Source:
Independent Weekly (NoCar Oversize AP 2 .I57 [volumes 13 - 23 on microfilm]), Vol. 22 Issue 19, May 2005, p22-27, il Periodical Website
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Record #:
7692
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Abstract:
Orrin Pilkey, Duke University professor emeritus and world expert on beaches, says that when North Carolina tries to protect oceanfront homes through beach renourishment, the projects are actually destroying the beaches. The state must decide on what is more important, the homes or the beaches. At the moment the homes are winning. Pilkey discusses three ways to deal with a retreating beach and problems caused by renourishment. Problems include too much mud in sand pumped onto the beach (Atlantic Beach) and sharp shells that cause painful walking (Emerald Isle). Pilkey lists agencies that have been nonresponsive to the problems of beach renourishment.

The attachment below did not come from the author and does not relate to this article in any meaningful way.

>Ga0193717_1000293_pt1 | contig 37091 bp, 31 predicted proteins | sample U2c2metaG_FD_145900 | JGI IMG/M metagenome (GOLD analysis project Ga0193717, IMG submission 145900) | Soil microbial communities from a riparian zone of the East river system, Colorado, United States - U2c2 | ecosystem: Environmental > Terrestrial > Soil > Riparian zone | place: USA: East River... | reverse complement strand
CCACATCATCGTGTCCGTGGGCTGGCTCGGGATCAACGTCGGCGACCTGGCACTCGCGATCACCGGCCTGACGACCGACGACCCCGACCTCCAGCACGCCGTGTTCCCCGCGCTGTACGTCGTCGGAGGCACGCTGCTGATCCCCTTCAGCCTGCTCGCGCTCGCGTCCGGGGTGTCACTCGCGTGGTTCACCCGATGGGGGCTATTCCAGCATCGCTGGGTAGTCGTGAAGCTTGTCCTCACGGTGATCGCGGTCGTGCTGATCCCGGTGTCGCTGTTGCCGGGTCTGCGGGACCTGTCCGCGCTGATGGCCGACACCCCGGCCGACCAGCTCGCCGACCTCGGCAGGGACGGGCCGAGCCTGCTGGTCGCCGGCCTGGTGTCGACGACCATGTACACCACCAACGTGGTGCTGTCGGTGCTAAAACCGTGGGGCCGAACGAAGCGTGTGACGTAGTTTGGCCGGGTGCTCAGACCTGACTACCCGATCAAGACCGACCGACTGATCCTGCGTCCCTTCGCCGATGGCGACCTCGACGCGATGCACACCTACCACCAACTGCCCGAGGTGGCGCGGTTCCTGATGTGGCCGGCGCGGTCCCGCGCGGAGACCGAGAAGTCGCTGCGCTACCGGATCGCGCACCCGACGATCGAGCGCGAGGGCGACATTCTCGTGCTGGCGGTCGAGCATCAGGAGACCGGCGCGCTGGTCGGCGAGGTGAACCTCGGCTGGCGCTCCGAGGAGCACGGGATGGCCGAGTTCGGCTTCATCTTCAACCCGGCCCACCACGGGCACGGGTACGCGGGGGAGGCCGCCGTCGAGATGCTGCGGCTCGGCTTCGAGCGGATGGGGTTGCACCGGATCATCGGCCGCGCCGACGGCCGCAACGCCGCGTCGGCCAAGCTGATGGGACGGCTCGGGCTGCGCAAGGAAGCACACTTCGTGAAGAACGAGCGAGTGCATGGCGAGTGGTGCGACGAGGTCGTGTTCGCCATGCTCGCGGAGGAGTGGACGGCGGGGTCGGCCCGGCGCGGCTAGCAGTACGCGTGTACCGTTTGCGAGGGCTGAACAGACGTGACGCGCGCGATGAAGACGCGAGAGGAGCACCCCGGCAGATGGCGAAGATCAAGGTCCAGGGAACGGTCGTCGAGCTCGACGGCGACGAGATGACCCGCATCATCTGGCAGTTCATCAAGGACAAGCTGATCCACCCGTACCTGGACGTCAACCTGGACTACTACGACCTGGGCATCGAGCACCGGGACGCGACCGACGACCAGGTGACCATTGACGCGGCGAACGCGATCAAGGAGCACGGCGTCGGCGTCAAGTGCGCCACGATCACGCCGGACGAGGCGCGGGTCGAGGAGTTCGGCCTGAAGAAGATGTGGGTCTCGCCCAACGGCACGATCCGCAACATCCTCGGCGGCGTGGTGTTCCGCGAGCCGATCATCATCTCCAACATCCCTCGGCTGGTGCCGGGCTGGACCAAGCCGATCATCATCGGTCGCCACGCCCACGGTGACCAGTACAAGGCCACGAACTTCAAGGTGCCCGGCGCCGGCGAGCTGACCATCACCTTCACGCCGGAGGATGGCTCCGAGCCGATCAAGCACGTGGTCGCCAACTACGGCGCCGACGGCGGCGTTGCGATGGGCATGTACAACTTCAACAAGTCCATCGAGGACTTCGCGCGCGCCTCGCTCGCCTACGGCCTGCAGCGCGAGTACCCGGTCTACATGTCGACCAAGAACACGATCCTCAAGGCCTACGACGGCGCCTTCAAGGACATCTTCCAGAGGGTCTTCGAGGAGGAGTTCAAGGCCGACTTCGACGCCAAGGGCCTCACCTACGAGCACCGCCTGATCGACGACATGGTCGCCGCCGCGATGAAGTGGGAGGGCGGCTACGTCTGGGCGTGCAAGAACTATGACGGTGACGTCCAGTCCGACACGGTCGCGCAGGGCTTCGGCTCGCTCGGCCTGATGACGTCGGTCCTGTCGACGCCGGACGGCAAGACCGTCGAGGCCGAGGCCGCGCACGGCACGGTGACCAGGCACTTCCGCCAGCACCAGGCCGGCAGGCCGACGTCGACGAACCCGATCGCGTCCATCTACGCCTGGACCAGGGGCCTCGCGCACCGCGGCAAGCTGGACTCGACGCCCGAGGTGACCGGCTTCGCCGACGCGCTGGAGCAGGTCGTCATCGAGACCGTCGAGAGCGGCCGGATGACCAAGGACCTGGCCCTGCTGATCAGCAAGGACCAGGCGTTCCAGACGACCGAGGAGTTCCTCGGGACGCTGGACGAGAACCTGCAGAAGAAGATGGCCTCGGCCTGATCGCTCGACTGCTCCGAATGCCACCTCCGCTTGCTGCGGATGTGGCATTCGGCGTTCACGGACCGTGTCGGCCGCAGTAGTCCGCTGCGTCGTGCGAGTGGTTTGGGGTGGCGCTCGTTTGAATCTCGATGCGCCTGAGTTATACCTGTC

Source:
Independent Weekly (NoCar Oversize AP 2 .I57 [volumes 13 - 23 on microfilm]), Vol. 22 Issue 33, Aug 2005, p22-27, il Periodical Website
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Record #:
10310
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Crawford-Douglas poses questions to help communities in North Carolina sort through issues brought on by global warming. These include: Why should there be any action? Who should take action? How can policy makers allocate resources to adaptation or mitigation? How can North Carolinians set priorities?
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Popular Government (NoCar JK 4101 P6), Vol. 73 Issue 3, Spring/Summer 2008, p2-9, il, f